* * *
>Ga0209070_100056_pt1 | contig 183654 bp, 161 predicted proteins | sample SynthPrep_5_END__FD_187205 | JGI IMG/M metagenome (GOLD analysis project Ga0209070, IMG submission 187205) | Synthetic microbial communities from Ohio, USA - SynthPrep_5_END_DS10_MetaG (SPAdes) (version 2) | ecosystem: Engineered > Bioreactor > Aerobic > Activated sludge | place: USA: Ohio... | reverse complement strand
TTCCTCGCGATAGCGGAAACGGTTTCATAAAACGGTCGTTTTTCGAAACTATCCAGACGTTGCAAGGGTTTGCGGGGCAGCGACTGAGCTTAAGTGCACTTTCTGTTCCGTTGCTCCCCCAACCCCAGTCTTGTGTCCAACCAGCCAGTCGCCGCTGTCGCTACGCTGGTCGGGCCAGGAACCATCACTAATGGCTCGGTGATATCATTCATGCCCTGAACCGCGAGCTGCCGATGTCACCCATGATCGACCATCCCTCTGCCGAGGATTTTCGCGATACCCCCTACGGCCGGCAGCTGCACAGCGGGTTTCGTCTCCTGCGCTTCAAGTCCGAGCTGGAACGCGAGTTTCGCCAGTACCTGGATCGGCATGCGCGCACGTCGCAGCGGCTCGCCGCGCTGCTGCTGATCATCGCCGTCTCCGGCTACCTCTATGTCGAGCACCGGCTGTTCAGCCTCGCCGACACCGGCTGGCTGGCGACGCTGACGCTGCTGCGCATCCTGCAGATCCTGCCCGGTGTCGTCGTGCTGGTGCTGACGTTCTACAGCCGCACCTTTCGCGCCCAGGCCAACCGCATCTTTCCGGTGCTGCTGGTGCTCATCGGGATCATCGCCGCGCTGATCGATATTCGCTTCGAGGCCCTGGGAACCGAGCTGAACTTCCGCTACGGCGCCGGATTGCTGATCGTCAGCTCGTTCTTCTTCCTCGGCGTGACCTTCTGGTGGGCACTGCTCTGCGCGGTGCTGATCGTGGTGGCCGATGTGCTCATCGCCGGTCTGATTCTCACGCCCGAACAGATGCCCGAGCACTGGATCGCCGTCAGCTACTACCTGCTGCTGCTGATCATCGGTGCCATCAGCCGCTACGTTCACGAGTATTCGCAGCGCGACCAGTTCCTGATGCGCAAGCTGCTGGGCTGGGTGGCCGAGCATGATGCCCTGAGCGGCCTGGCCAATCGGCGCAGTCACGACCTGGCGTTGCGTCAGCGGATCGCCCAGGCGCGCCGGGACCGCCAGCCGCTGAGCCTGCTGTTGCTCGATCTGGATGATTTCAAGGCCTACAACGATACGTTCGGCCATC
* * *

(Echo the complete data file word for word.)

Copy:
>Ga0209070_100056_pt1 | contig 183654 bp, 161 predicted proteins | sample SynthPrep_5_END__FD_187205 | JGI IMG/M metagenome (GOLD analysis project Ga0209070, IMG submission 187205) | Synthetic microbial communities from Ohio, USA - SynthPrep_5_END_DS10_MetaG (SPAdes) (version 2) | ecosystem: Engineered > Bioreactor > Aerobic > Activated sludge | place: USA: Ohio... | reverse complement strand
TTCCTCGCGATAGCGGAAACGGTTTCATAAAACGGTCGTTTTTCGAAACTATCCAGACGTTGCAAGGGTTTGCGGGGCAGCGACTGAGCTTAAGTGCACTTTCTGTTCCGTTGCTCCCCCAACCCCAGTCTTGTGTCCAACCAGCCAGTCGCCGCTGTCGCTACGCTGGTCGGGCCAGGAACCATCACTAATGGCTCGGTGATATCATTCATGCCCTGAACCGCGAGCTGCCGATGTCACCCATGATCGACCATCCCTCTGCCGAGGATTTTCGCGATACCCCCTACGGCCGGCAGCTGCACAGCGGGTTTCGTCTCCTGCGCTTCAAGTCCGAGCTGGAACGCGAGTTTCGCCAGTACCTGGATCGGCATGCGCGCACGTCGCAGCGGCTCGCCGCGCTGCTGCTGATCATCGCCGTCTCCGGCTACCTCTATGTCGAGCACCGGCTGTTCAGCCTCGCCGACACCGGCTGGCTGGCGACGCTGACGCTGCTGCGCATCCTGCAGATCCTGCCCGGTGTCGTCGTGCTGGTGCTGACGTTCTACAGCCGCACCTTTCGCGCCCAGGCCAACCGCATCTTTCCGGTGCTGCTGGTGCTCATCGGGATCATCGCCGCGCTGATCGATATTCGCTTCGAGGCCCTGGGAACCGAGCTGAACTTCCGCTACGGCGCCGGATTGCTGATCGTCAGCTCGTTCTTCTTCCTCGGCGTGACCTTCTGGTGGGCACTGCTCTGCGCGGTGCTGATCGTGGTGGCCGATGTGCTCATCGCCGGTCTGATTCTCACGCCCGAACAGATGCCCGAGCACTGGATCGCCGTCAGCTACTACCTGCTGCTGCTGATCATCGGTGCCATCAGCCGCTACGTTCACGAGTATTCGCAGCGCGACCAGTTCCTGATGCGCAAGCTGCTGGGCTGGGTGGCCGAGCATGATGCCCTGAGCGGCCTGGCCAATCGGCGCAGTCACGACCTGGCGTTGCGTCAGCGGATCGCCCAGGCGCGCCGGGACCGCCAGCCGCTGAGCCTGCTGTTGCTCGATCTGGATGATTTCAAGGCCTACAACGATACGTTCGGCCATC